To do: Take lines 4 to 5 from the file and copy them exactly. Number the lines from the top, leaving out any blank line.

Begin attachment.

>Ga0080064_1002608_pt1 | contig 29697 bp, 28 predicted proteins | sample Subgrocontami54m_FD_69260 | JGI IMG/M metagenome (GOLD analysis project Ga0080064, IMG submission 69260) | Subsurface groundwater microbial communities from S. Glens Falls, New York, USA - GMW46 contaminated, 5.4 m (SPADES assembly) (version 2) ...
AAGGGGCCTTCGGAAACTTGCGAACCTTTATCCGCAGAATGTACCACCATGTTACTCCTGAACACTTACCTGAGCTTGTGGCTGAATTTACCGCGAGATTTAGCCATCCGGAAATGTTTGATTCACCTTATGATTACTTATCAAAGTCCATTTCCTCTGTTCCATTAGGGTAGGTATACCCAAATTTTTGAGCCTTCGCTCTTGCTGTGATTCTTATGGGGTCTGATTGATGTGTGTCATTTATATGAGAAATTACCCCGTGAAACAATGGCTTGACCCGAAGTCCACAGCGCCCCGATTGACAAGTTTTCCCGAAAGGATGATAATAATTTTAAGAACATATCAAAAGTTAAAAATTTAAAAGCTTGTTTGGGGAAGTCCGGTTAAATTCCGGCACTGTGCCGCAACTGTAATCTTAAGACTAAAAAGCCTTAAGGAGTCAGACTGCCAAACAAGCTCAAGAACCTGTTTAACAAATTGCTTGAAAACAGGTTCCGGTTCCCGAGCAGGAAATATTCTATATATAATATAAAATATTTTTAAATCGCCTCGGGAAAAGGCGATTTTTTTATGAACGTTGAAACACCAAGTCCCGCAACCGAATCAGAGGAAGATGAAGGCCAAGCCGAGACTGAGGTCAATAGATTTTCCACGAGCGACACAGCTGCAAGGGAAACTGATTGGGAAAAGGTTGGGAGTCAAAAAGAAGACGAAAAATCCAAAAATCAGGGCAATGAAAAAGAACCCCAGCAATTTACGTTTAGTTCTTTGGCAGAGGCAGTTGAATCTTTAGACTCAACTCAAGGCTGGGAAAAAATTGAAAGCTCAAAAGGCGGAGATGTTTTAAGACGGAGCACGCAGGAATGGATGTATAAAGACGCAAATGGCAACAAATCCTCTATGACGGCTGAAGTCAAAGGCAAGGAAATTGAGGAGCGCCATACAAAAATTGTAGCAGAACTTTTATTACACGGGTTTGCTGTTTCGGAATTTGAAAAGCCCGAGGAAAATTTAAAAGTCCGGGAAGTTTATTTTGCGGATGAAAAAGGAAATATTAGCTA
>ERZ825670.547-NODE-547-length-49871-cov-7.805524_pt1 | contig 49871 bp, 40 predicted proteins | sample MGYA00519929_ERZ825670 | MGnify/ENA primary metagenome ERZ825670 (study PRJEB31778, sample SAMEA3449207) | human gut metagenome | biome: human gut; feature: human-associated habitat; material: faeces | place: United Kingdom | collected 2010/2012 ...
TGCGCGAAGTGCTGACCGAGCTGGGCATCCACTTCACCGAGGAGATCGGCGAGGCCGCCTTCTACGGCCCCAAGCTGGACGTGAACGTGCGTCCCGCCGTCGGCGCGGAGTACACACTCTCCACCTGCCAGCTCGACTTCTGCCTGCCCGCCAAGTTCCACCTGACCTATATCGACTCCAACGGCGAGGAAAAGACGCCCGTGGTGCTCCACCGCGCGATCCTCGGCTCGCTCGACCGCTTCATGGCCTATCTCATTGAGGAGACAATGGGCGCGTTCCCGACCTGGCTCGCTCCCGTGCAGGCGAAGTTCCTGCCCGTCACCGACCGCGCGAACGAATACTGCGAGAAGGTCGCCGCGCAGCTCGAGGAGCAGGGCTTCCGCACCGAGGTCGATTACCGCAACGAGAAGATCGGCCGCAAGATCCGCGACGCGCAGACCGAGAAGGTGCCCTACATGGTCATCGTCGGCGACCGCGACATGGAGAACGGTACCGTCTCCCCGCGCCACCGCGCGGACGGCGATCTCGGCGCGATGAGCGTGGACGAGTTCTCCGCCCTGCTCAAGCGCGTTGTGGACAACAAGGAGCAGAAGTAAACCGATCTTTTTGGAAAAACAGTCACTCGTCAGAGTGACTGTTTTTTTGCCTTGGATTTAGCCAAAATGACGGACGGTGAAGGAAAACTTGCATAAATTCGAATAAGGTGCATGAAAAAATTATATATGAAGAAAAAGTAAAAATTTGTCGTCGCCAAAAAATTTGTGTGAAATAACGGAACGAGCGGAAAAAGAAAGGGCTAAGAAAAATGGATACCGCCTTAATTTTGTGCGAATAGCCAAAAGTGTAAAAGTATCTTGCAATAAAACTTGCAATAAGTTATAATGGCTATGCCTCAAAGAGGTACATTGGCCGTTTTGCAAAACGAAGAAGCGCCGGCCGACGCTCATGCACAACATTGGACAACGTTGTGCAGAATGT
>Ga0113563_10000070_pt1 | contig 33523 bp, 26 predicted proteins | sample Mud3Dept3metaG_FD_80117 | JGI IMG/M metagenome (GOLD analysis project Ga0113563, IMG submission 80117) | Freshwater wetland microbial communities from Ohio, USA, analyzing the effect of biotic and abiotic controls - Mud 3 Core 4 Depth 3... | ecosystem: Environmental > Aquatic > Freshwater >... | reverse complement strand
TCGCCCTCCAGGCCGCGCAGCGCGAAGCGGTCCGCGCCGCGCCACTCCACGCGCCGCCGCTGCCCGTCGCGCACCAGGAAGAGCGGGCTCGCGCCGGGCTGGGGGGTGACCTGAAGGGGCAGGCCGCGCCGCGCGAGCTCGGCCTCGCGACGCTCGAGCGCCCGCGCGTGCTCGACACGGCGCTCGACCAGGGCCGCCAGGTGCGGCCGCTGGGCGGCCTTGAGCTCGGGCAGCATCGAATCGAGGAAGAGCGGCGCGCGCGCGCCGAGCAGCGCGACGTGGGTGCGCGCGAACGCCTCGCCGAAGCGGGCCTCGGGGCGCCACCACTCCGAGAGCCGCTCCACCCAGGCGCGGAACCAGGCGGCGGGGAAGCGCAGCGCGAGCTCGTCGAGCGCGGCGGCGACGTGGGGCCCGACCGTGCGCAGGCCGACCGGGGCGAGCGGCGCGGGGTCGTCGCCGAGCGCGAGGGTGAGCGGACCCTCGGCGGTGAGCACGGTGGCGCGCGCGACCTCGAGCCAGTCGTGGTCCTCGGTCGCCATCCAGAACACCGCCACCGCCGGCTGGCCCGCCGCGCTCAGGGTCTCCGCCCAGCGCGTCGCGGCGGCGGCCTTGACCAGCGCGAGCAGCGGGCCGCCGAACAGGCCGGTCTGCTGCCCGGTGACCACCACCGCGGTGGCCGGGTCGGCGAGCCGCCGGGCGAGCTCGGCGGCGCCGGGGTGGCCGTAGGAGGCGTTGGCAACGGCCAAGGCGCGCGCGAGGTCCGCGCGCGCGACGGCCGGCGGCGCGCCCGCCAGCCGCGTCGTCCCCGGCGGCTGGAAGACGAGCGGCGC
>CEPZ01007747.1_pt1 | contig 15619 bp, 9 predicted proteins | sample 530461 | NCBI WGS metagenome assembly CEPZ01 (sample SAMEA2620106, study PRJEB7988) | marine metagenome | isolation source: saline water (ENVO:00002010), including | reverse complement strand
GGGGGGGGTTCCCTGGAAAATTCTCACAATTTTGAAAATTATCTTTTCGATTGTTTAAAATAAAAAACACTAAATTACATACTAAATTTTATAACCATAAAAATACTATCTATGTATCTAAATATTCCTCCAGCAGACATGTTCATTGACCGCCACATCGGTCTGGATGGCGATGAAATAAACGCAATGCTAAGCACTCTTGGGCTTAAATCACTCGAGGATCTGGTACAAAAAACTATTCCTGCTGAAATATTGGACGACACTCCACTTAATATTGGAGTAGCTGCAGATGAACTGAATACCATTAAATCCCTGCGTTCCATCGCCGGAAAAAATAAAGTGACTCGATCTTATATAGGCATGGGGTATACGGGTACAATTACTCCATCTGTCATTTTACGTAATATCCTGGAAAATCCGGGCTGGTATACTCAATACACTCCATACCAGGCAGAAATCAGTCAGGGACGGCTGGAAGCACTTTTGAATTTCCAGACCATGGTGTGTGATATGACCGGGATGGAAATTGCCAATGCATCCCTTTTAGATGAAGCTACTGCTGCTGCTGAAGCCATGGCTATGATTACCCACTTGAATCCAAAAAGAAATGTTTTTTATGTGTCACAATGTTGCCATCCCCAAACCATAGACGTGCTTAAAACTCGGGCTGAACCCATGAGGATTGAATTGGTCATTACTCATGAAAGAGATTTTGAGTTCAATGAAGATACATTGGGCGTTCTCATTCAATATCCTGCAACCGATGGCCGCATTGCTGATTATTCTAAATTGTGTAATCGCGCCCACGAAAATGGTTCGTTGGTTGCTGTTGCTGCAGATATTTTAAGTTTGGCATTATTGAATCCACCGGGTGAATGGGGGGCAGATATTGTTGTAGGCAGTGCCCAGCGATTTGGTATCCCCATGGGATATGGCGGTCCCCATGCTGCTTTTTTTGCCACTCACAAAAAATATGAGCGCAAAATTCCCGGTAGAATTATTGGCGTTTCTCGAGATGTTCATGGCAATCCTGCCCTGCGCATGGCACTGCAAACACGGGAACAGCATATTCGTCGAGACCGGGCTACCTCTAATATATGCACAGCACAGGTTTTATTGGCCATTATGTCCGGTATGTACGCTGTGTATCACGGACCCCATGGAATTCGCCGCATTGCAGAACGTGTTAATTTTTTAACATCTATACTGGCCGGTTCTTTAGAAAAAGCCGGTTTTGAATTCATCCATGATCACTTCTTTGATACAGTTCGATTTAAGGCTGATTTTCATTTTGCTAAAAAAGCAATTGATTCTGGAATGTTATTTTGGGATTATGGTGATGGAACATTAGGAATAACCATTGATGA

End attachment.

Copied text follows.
TGCGCGAAGTGCTGACCGAGCTGGGCATCCACTTCACCGAGGAGATCGGCGAGGCCGCCTTCTACGGCCCCAAGCTGGACGTGAACGTGCGTCCCGCCGTCGGCGCGGAGTACACACTCTCCACCTGCCAGCTCGACTTCTGCCTGCCCGCCAAGTTCCACCTGACCTATATCGACTCCAACGGCGAGGAAAAGACGCCCGTGGTGCTCCACCGCGCGATCCTCGGCTCGCTCGACCGCTTCATGGCCTATCTCATTGAGGAGACAATGGGCGCGTTCCCGACCTGGCTCGCTCCCGTGCAGGCGAAGTTCCTGCCCGTCACCGACCGCGCGAACGAATACTGCGAGAAGGTCGCCGCGCAGCTCGAGGAGCAGGGCTTCCGCACCGAGGTCGATTACCGCAACGAGAAGATCGGCCGCAAGATCCGCGACGCGCAGACCGAGAAGGTGCCCTACATGGTCATCGTCGGCGACCGCGACATGGAGAACGGTACCGTCTCCCCGCGCCACCGCGCGGACGGCGATCTCGGCGCGATGAGCGTGGACGAGTTCTCCGCCCTGCTCAAGCGCGTTGTGGACAACAAGGAGCAGAAGTAAACCGATCTTTTTGGAAAAACAGTCACTCGTCAGAGTGACTGTTTTTTTGCCTTGGATTTAGCCAAAATGACGGACGGTGAAGGAAAACTTGCATAAATTCGAATAAGGTGCATGAAAAAATTATATATGAAGAAAAAGTAAAAATTTGTCGTCGCCAAAAAATTTGTGTGAAATAACGGAACGAGCGGAAAAAGAAAGGGCTAAGAAAAATGGATACCGCCTTAATTTTGTGCGAATAGCCAAAAGTGTAAAAGTATCTTGCAATAAAACTTGCAATAAGTTATAATGGCTATGCCTCAAAGAGGTACATTGGCCGTTTTGCAAAACGAAGAAGCGCCGGCCGACGCTCATGCACAACATTGGACAACGTTGTGCAGAATGT
>Ga0113563_10000070_pt1 | contig 33523 bp, 26 predicted proteins | sample Mud3Dept3metaG_FD_80117 | JGI IMG/M metagenome (GOLD analysis project Ga0113563, IMG submission 80117) | Freshwater wetland microbial communities from Ohio, USA, analyzing the effect of biotic and abiotic controls - Mud 3 Core 4 Depth 3... | ecosystem: Environmental > Aquatic > Freshwater >... | reverse complement strand